September 26, 2005

Hefker Velt (הפקר וועלט)

Jonathan Rosenblum writes an interesting article about schools in Israel, which he claims are terrible. (My personal impression of Israeli schools is quite good, but I come from the US, which is not known for its good schools.) Luckily, in Israel there is some school choice - not as official policy, but as a side effect of Israel's tolerance for diversity. The article describes one of its results. 

One of the expressions used in the article is 'hefker velt', which it translates as 'a world in which anything goes'. This is somewhat impressionistic translation, it being out of place in the article to translate it more precisely. So I will do it here: It is a Yiddish expression, 'velt' means (and is transparently cognate to) English 'world'. 'Hefker' is from Hebrew hefqer (הפקר), and it doesn't have a one-word translation into English, though it is a common word in Hebrew. Something that is hefqer is not owned by anyone. For example shetah hefqer (שטח הפקר) means no-man's land (more literally: no-man's territory). When broken windows are not fixed, it gives a feeling of hefqerut (הפקרות) - hefqer-ness, a feeling that nobody's in charge, that anything goes.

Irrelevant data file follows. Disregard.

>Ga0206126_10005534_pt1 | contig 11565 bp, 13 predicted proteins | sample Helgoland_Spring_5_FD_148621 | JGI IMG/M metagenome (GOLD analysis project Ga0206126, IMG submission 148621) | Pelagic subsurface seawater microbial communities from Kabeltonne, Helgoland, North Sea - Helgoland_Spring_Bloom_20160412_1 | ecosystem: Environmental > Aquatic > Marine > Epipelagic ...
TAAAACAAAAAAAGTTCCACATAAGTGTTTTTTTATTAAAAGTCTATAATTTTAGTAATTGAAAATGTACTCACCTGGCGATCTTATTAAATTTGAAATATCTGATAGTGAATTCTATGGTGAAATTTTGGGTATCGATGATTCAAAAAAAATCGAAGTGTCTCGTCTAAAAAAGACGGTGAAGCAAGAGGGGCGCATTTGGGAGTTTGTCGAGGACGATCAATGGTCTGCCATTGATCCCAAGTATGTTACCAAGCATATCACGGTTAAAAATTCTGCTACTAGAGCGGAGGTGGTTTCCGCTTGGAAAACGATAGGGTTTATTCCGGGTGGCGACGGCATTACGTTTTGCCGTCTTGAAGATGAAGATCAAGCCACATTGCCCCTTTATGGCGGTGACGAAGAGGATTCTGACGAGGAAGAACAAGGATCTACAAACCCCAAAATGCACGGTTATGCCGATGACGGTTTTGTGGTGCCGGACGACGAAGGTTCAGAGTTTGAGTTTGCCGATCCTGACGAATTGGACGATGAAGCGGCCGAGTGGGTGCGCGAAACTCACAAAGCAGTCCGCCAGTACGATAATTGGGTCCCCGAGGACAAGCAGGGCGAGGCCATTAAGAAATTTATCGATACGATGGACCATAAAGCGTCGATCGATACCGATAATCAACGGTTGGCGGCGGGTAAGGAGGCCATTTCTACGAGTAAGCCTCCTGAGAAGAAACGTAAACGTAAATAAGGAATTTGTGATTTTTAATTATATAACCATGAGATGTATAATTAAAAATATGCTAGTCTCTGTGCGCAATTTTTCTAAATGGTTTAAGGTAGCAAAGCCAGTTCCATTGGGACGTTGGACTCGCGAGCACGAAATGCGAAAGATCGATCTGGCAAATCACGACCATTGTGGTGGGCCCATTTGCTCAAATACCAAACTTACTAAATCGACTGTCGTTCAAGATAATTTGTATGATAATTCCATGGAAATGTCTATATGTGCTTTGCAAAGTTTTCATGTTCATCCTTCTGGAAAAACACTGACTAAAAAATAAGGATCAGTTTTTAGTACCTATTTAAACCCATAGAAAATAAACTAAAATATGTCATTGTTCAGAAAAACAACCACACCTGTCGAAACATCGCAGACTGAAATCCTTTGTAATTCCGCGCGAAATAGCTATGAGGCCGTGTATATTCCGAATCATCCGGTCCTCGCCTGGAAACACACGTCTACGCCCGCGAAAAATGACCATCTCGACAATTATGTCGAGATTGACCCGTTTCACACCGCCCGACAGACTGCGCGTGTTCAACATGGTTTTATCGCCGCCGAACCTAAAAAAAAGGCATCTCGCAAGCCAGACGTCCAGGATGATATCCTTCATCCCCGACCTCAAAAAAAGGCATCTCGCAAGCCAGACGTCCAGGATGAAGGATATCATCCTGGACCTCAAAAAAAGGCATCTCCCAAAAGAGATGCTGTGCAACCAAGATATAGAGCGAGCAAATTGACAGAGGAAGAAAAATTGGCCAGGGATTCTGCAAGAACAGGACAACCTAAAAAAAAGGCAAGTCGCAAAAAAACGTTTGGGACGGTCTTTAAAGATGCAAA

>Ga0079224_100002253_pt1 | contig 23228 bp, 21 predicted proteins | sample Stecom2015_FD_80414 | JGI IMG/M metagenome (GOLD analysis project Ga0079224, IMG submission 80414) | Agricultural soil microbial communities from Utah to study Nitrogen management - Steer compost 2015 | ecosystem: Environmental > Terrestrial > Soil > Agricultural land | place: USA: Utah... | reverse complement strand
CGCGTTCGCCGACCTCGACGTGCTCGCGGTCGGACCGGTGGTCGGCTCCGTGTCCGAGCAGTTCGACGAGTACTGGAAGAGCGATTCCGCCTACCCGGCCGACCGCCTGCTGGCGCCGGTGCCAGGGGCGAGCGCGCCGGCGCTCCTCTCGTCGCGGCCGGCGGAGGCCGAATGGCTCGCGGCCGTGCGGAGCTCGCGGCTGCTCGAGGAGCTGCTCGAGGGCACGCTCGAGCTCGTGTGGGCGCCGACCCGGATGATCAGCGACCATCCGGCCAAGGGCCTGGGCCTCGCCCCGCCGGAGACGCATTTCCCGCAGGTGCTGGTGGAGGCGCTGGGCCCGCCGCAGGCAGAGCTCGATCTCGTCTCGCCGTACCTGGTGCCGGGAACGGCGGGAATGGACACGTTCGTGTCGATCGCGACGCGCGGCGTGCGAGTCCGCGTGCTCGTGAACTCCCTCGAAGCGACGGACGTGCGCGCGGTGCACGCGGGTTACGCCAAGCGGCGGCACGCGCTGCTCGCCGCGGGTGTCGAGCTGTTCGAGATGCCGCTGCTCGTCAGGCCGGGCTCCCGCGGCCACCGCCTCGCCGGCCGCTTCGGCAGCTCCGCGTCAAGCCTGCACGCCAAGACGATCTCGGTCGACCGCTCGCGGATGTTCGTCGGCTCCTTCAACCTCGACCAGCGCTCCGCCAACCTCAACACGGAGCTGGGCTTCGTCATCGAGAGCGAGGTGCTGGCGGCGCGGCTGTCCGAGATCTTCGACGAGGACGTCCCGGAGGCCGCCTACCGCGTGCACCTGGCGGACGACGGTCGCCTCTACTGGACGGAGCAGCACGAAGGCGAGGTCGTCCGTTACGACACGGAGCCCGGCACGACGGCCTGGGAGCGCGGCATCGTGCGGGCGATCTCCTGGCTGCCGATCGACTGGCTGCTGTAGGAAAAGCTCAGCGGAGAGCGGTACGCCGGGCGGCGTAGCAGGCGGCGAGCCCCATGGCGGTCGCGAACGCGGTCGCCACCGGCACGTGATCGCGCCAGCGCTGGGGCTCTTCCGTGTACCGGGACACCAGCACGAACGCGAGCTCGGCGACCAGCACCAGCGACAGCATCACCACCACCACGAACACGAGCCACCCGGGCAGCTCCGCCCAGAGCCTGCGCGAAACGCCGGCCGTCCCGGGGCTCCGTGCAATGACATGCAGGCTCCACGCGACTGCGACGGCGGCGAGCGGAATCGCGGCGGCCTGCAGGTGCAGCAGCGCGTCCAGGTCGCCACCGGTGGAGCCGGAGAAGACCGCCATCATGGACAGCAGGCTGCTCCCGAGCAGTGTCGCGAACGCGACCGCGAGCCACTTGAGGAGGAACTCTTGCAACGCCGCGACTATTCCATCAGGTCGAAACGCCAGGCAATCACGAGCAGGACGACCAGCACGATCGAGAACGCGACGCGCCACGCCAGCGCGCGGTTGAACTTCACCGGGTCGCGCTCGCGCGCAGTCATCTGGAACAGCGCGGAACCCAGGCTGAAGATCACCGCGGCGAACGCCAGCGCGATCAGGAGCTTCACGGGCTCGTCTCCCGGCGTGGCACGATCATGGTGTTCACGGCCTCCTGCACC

Posted by David Boxenhorn at September 26, 2005 08:25 PM | TrackBacks
Comments & Trackbacks

How about 'desolation'?

Posted by: Melnorme at September 28, 2005 11:33 PM Permalink

The link above no longer works. If you can find the article elsewhere could you email me the link?


Posted by: John J Ray at October 22, 2005 09:48 AM Permalink

John Ray found the link. It's here.

Posted by: David Boxenhorn at October 23, 2005 02:18 PM Permalink

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